It is a violation of the antifraud rules under state and federal securities laws to make a false or misleading statement regarding any material fact, or to omit to state a fact necessary to make any other statement made not misleading. While most issuers will have no issue with the first clause, it is the second that has a way of tripping up entrepreneurs.
Entrepreneurs are optimistic by nature. That optimism can lead to omissions of required information for investors. In February 2015, the Financial Conduct Authority in the United Kingdom issued a report indicating that a majority of the crowdfunding offerings it reviewed cherry-picked information and downplayed risks involved with the investment. Such cherry-picking or downplaying of risks may well be a violation of the antifraud rules in the United States at both the federal and state level as it could be considered an omission of facts necessary to make another statement not misleading.
Counsel should work with issuers to determine how to present information and what could be considered misleading. Any statement made must be verifiable, and any statement made must present a complete picture of the fact being stated.
Confirming That Securities Are Authorized at the Terms the Issuer Wants and Are Validly Issued
A challenge facing counsel when advising issuers undertaking an intrastate securities offering is the issuers’ relative inexperience with the corporate formalities necessary to offer securities, and ensure that the securities are validly issued. The small dollar amounts being sought by issuers in intrastate offerings do not change these requirements, but do mean that issuers will be very cost conscious when confronted with deficiencies that could create issues for the offering. This is where free corporate document templates can be both helpful and harmful to small companies.
In a typical start-up scenario, an entrepreneur will have filed a bare bones certificate of incorporation with the company’s state of incorporation. Later, that entrepreneur will decide to undertake an intrastate crowdfunding offering. Using documents obtained online, the issuer believes that the best course of action is to offer preferred stock to investors. What the issuer did not do, however, is amend the certificate of incorporation to authorize preferred stock. In a private offering to accredited investors, this may not be a concern as many corporate formalities will be undertaken at the close of the offering. Intrastate crowdfunding, on the other hand, is a public offering that requires these formalities to be satisfied prior to close. In the case of amending the certificate of incorporation, the formalities may include drafting the amendment, obtaining board and stockholder consent, filing the amended certificate of incorporation, and board approval of the offering itself. Skipping these corporate formalities and not maintaining a record of required approvals and written consents by the issuer could result in one of its core representations in the securities purchase agreement – that the securities are duly authorized and validly issued – being incorrect.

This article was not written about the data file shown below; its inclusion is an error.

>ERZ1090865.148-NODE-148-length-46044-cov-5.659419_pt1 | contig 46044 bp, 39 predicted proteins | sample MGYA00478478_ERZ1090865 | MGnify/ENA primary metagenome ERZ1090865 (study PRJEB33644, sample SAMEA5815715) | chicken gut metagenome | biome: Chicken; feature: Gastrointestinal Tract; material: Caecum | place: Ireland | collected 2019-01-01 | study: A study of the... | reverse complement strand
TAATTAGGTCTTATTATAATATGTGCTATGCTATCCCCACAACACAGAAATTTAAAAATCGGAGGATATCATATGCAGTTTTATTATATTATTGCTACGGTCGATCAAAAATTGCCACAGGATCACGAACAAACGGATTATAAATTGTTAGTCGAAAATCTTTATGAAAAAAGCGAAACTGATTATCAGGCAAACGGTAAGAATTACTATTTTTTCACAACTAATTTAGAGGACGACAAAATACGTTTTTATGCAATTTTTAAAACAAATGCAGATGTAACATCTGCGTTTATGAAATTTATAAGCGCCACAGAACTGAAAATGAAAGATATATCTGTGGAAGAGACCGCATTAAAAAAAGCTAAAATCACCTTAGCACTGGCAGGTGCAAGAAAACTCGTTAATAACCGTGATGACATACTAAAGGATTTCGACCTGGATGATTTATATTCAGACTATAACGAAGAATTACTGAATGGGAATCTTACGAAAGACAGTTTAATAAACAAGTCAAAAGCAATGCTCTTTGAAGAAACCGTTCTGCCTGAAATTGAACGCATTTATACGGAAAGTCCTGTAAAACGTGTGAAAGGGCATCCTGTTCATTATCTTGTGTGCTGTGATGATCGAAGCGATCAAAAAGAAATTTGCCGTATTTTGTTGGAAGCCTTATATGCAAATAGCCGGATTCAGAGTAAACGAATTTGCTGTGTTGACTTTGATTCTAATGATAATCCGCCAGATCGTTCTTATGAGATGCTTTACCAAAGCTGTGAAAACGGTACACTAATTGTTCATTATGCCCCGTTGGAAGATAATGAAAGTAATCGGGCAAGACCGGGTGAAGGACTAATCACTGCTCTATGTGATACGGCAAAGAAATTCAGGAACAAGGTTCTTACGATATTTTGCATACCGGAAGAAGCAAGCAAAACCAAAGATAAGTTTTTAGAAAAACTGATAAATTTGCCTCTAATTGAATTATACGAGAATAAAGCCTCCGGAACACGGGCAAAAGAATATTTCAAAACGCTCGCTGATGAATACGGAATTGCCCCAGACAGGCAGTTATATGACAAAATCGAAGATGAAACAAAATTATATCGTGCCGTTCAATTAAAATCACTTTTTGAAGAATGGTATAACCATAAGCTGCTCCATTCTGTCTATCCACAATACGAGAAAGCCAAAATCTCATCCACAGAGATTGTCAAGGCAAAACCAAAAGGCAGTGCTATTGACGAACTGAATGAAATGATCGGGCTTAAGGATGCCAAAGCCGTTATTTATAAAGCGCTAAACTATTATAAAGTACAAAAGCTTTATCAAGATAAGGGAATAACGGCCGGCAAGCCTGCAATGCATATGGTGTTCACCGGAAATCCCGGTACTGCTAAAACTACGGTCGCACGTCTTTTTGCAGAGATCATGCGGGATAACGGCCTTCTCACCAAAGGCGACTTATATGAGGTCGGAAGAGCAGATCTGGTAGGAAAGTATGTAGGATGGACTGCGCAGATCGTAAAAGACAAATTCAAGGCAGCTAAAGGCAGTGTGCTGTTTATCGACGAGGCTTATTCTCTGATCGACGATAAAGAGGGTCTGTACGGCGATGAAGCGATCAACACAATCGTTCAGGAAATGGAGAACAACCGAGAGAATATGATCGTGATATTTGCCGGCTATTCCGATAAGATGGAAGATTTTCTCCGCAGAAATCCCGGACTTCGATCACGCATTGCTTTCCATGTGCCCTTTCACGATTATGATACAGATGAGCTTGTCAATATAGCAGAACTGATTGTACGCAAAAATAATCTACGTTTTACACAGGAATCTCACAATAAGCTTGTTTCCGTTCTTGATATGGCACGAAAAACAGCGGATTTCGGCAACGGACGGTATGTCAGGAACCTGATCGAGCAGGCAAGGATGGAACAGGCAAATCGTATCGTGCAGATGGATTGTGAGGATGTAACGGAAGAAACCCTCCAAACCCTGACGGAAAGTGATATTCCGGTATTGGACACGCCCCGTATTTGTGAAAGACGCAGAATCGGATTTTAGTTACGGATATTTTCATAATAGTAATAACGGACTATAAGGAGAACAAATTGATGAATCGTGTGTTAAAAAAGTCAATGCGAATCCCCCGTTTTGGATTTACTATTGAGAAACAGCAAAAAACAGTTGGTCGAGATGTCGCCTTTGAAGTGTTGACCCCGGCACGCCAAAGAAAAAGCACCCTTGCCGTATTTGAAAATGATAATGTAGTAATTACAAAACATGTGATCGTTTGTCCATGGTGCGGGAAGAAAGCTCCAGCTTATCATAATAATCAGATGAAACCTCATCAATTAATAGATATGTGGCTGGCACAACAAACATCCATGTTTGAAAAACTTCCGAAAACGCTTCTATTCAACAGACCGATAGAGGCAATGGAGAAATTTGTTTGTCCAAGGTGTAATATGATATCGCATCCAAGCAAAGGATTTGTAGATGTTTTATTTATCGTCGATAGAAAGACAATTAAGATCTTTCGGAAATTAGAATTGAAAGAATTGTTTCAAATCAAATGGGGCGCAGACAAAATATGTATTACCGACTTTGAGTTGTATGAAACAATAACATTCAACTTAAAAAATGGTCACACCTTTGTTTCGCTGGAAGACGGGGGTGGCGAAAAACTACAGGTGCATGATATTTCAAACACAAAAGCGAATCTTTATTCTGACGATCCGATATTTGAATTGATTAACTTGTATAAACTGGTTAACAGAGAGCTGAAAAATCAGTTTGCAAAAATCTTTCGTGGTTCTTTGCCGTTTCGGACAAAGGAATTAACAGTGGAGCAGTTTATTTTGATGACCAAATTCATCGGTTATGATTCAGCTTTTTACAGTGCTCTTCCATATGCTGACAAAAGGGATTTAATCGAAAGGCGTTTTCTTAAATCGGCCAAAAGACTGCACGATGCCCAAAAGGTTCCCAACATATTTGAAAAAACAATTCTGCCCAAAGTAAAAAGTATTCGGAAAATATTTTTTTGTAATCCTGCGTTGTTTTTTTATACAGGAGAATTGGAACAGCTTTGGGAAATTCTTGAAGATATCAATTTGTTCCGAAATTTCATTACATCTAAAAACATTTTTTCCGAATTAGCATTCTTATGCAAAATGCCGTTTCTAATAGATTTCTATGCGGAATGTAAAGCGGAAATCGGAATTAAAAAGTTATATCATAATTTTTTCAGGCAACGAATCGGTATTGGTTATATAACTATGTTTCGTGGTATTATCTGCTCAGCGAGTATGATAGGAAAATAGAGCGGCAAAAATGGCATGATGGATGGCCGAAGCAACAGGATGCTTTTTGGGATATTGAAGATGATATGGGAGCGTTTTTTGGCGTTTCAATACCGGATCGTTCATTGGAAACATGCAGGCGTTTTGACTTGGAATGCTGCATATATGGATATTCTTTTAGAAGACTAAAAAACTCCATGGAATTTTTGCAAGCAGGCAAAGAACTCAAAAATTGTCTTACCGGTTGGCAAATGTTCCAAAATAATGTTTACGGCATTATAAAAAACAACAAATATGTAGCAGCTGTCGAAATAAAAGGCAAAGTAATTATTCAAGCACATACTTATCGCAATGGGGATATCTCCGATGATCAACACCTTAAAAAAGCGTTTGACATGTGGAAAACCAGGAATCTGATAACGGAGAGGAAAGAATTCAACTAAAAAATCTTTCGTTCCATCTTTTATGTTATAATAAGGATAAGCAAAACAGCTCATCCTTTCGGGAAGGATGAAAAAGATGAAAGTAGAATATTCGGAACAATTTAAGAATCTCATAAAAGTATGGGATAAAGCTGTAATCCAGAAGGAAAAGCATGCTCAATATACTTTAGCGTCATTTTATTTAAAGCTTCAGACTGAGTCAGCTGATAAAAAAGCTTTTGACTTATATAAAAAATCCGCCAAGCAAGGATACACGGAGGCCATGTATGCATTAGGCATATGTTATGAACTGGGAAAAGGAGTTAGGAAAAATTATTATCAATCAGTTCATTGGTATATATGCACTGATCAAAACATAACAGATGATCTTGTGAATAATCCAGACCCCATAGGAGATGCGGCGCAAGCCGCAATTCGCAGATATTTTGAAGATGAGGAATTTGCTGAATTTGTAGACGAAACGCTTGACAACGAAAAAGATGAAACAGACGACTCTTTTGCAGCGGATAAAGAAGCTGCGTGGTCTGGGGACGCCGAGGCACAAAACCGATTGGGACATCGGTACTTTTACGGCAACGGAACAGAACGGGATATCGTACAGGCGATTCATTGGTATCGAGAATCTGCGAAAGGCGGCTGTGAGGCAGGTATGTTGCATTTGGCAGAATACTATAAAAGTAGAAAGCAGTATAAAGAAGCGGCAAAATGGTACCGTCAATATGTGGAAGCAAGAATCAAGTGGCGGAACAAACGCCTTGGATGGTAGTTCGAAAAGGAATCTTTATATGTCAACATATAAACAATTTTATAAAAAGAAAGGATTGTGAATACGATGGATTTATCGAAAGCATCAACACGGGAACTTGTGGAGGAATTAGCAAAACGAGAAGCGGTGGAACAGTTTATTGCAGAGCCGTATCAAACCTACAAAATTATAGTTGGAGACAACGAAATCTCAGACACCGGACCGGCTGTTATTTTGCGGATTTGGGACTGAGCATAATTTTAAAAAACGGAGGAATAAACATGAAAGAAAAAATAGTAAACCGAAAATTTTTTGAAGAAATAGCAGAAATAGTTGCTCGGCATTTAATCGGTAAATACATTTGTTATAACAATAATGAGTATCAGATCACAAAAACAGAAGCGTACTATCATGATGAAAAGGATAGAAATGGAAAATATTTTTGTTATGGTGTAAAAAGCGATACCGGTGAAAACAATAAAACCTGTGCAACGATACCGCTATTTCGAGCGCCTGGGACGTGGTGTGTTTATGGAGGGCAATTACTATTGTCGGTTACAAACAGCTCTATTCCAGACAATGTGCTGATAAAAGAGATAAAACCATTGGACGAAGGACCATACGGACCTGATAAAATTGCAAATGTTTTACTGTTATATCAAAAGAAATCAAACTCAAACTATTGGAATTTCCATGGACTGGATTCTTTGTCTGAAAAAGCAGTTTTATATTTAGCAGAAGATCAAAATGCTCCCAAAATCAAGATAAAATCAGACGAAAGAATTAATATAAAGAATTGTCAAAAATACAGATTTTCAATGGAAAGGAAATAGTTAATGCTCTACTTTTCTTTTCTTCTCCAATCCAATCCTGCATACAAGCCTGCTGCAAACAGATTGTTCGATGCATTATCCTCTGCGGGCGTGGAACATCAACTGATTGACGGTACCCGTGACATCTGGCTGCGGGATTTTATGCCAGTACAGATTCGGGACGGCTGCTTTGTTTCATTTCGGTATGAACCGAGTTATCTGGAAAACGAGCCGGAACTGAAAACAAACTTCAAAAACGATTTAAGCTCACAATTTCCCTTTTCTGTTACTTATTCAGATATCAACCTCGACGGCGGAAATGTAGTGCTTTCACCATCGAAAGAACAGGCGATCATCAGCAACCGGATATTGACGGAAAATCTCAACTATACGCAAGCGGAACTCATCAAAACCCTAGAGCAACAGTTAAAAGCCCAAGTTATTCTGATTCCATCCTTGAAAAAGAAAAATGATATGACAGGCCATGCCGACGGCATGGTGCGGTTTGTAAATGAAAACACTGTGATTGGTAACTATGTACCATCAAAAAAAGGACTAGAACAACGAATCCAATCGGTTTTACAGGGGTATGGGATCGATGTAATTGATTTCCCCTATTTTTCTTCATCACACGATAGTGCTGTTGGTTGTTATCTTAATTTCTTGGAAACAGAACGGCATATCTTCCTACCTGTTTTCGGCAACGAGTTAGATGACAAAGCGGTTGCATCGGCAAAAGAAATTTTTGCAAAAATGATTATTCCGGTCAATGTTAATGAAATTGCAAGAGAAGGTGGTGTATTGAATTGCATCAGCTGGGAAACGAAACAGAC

These same start-up and small company practices may even more problematic for an entrepreneur who has formed a limited liability company (LLC). This entrepreneur may not realize that the template LLC operating agreement pulled off the internet does not do what the entrepreneur wants it to do when establishing the roles and relationship between members and managers. For instance, the default rules that exist under many state LLC laws may require unanimous approvals for amending the operating agreement in the future, or admitting additional members. Or, more problematically, may result in the investors having management roles in the issuer as a member-managed LLC. Prior to engaging in any offering, the issuer will need to be certain that the operating agreement authorizes membership interests as the terms desired by the issuer (e.g., non-voting, preference upon liquidation, manager-managed, etc.).